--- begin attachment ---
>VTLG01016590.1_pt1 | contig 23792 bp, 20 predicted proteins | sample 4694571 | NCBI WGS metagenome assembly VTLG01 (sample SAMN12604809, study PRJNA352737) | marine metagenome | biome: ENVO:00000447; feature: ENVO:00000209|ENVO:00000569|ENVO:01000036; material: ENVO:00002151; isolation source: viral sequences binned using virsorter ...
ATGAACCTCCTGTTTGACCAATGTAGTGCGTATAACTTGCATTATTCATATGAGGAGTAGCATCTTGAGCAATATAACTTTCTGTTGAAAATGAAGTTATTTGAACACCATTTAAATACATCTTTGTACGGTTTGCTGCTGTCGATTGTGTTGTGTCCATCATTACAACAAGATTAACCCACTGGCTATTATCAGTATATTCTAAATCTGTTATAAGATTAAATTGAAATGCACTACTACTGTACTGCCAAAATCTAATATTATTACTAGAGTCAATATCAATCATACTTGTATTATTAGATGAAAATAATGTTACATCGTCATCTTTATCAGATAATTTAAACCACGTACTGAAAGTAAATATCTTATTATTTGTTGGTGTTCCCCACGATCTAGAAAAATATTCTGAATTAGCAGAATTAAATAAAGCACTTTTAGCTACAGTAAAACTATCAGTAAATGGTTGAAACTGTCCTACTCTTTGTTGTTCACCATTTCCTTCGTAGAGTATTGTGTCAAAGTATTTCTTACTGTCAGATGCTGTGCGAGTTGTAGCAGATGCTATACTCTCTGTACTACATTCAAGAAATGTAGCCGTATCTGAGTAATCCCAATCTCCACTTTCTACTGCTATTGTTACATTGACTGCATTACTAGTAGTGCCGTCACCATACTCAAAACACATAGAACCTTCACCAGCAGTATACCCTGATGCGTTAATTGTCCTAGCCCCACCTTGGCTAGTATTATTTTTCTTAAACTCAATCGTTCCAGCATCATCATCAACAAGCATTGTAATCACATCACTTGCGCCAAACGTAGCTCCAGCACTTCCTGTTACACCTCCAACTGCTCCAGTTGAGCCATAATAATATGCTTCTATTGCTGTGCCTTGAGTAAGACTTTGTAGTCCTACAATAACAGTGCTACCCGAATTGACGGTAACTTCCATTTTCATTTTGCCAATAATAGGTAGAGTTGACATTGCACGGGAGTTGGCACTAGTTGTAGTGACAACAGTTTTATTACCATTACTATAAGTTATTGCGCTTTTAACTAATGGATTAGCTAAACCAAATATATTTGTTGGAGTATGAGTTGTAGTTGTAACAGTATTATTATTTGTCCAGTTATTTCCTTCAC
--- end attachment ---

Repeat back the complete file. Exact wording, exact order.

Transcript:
>VTLG01016590.1_pt1 | contig 23792 bp, 20 predicted proteins | sample 4694571 | NCBI WGS metagenome assembly VTLG01 (sample SAMN12604809, study PRJNA352737) | marine metagenome | biome: ENVO:00000447; feature: ENVO:00000209|ENVO:00000569|ENVO:01000036; material: ENVO:00002151; isolation source: viral sequences binned using virsorter ...
ATGAACCTCCTGTTTGACCAATGTAGTGCGTATAACTTGCATTATTCATATGAGGAGTAGCATCTTGAGCAATATAACTTTCTGTTGAAAATGAAGTTATTTGAACACCATTTAAATACATCTTTGTACGGTTTGCTGCTGTCGATTGTGTTGTGTCCATCATTACAACAAGATTAACCCACTGGCTATTATCAGTATATTCTAAATCTGTTATAAGATTAAATTGAAATGCACTACTACTGTACTGCCAAAATCTAATATTATTACTAGAGTCAATATCAATCATACTTGTATTATTAGATGAAAATAATGTTACATCGTCATCTTTATCAGATAATTTAAACCACGTACTGAAAGTAAATATCTTATTATTTGTTGGTGTTCCCCACGATCTAGAAAAATATTCTGAATTAGCAGAATTAAATAAAGCACTTTTAGCTACAGTAAAACTATCAGTAAATGGTTGAAACTGTCCTACTCTTTGTTGTTCACCATTTCCTTCGTAGAGTATTGTGTCAAAGTATTTCTTACTGTCAGATGCTGTGCGAGTTGTAGCAGATGCTATACTCTCTGTACTACATTCAAGAAATGTAGCCGTATCTGAGTAATCCCAATCTCCACTTTCTACTGCTATTGTTACATTGACTGCATTACTAGTAGTGCCGTCACCATACTCAAAACACATAGAACCTTCACCAGCAGTATACCCTGATGCGTTAATTGTCCTAGCCCCACCTTGGCTAGTATTATTTTTCTTAAACTCAATCGTTCCAGCATCATCATCAACAAGCATTGTAATCACATCACTTGCGCCAAACGTAGCTCCAGCACTTCCTGTTACACCTCCAACTGCTCCAGTTGAGCCATAATAATATGCTTCTATTGCTGTGCCTTGAGTAAGACTTTGTAGTCCTACAATAACAGTGCTACCCGAATTGACGGTAACTTCCATTTTCATTTTGCCAATAATAGGTAGAGTTGACATTGCACGGGAGTTGGCACTAGTTGTAGTGACAACAGTTTTATTACCATTACTATAAGTTATTGCGCTTTTAACTAATGGATTAGCTAAACCAAATATATTTGTTGGAGTATGAGTTGTAGTTGTAACAGTATTATTATTTGTCCAGTTATTTCCTTCAC